Tuna and White Bean Salad


Dark leafy greens, protein/omega 3s, and fiber in one dish and you don’t even have to cook. It’s a keeper. But be forewarned, this dish can be bland. Here are some suggestions for avoiding blandness: spice up the vinaigrette by adding extra Dijon mustard or a few shakes of Tabasco; add dried herbs (Italian seasoning or Herbes de Provence) to the vinaigrette; use boldly flavored and/or spicy olives (I like to splurge on nice olives from the olive bar at my market); add lemon pepper to the tuna mixture; substitute another herb for the parsley — fresh tarragon might be nice.

Tuna and White Bean Salad, adapted from marthastewart.com


– 1 lemon
– 1 T. Dijon mustard
– salt and pepper
– olive oil
– 5 oz. bag of baby spinach or another salad green
– 2 cans tuna
– 2 cans cannellini beans
– 1 shallot
– 1/4 cup green olives
– 2 T. parsley


1) Put the greens into a large salad bowl.

2) In a bowl large enough to hold the bean/tuna mixture, combine lemon juice, Dijon mustard, and salt and pepper. Add olive oil and whisk (as much olive oil as you need to make a vinaigrette that tastes right to you). Put some of the vinaigrette onto the greens and toss; leave the rest in the bowl.

3) To the bowl, add tuna (drained and broken up), cannellini beans (rinsed and drained), shallot (chopped), olives (roughly chopped), and parsley (chopped). Stir to combine.

4) Add tuna mixture to the salad bowl with the greens. Serve.


Roasted Cod with Potatoes and Olives



This recipe is flexible – you can swap out the cod for another thick fish, you can swap out the herbs for whatever you like, you can swap out the vegetables….no, don’t swap out the vegetables. The ones listed are delicious – the creamy potatoes, the sweet tomatoes, and the salty, vinegary olives make a great combination. Best of all, this dish is made on one sheet pan.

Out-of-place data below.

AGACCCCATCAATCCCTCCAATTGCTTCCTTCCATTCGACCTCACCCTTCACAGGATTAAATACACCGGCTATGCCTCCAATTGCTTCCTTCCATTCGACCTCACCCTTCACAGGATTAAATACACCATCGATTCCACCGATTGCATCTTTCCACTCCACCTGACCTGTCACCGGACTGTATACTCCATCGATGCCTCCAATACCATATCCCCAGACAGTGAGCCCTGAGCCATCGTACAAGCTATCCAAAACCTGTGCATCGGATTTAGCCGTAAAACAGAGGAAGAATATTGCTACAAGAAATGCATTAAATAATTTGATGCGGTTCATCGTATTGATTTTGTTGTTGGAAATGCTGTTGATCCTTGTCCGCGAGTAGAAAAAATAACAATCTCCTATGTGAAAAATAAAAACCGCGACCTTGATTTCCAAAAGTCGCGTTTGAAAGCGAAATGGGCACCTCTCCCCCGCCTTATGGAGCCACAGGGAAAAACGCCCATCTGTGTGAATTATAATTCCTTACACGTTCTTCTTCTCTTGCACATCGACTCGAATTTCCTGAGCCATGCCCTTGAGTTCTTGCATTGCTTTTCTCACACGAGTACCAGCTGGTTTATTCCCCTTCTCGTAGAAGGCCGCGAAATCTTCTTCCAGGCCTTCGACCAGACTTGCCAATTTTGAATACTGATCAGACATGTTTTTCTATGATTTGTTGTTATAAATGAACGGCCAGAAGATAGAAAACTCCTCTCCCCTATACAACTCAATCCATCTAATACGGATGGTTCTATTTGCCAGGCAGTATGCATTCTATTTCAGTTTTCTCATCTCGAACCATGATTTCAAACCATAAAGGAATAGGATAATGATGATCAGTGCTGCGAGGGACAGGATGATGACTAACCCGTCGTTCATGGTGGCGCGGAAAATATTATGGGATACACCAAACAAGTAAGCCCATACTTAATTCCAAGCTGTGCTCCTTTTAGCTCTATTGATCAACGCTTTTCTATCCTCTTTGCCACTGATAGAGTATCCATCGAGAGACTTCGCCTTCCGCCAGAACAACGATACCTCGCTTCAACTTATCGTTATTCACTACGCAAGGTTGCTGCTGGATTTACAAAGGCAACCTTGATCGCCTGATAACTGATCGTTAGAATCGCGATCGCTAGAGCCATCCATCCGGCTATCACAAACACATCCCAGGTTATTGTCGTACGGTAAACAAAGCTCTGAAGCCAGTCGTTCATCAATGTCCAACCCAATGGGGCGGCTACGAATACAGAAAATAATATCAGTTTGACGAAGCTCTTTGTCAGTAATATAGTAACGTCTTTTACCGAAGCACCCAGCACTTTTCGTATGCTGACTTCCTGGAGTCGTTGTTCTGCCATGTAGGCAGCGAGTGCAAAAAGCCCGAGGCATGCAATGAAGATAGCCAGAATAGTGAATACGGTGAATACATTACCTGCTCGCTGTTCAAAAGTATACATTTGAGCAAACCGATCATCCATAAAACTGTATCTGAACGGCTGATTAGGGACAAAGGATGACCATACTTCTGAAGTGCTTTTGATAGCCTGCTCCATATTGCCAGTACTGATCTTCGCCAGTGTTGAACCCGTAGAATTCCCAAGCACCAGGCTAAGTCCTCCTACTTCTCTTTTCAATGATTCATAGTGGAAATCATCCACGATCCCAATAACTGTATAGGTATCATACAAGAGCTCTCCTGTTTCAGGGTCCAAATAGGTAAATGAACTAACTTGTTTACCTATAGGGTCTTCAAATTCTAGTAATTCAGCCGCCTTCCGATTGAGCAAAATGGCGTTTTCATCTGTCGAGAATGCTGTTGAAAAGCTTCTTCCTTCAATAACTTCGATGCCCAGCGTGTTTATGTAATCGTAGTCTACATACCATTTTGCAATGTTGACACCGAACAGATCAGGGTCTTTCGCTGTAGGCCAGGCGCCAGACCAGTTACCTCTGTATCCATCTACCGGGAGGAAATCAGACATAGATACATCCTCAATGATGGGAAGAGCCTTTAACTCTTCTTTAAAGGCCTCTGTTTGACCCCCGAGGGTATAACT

2 lbs (or however much comes in a bag) baby potatoes
4 cloves garlic
olive oil
dried herbs (I used Herbes de Provence – highly recommended!)
salt and pepper
4 cod fillets (about 6 oz. each)
1 pint cherry tomatoes
1/2 c. pitted Kalamata olives (or whatever olives you like – I buy a mix from the bulk olive bar)
fancy salt (e.g. French grey salt) – optional


1) Preheat oven to 450 degrees. Line a baking sheet with foil. The Good Enough Gourmet is in love with Reynolds nonstick foil. No they don’t pay me to say that although they should, since I say it quite often.

2) Cut the potatoes into halves or quarters, depending on their size. Put the potatoes and the whole, unpeeled garlic cloves on to the baking sheet and toss with olive oil (how much? enough to coat – about a tablespoon and a half), herbs, salt and pepper. Put into oven and roast for 20 minutes.

3) Cut tomatoes in half, and I like to cut the olives in half too. Drizzle the cod with olive oil and sprinkle with herbs (whatever you used on the potatoes), salt, and pepper.

4) Remove baking sheet from oven. Add tomatoes and olives to the potatoes, stir, and try to reposition the potatoes so they brown evenly (they’ll probably be dark on the side that was resting on the foil, so turn them over so the other side browns). Push the vegetables to the side and add the cod to the other side.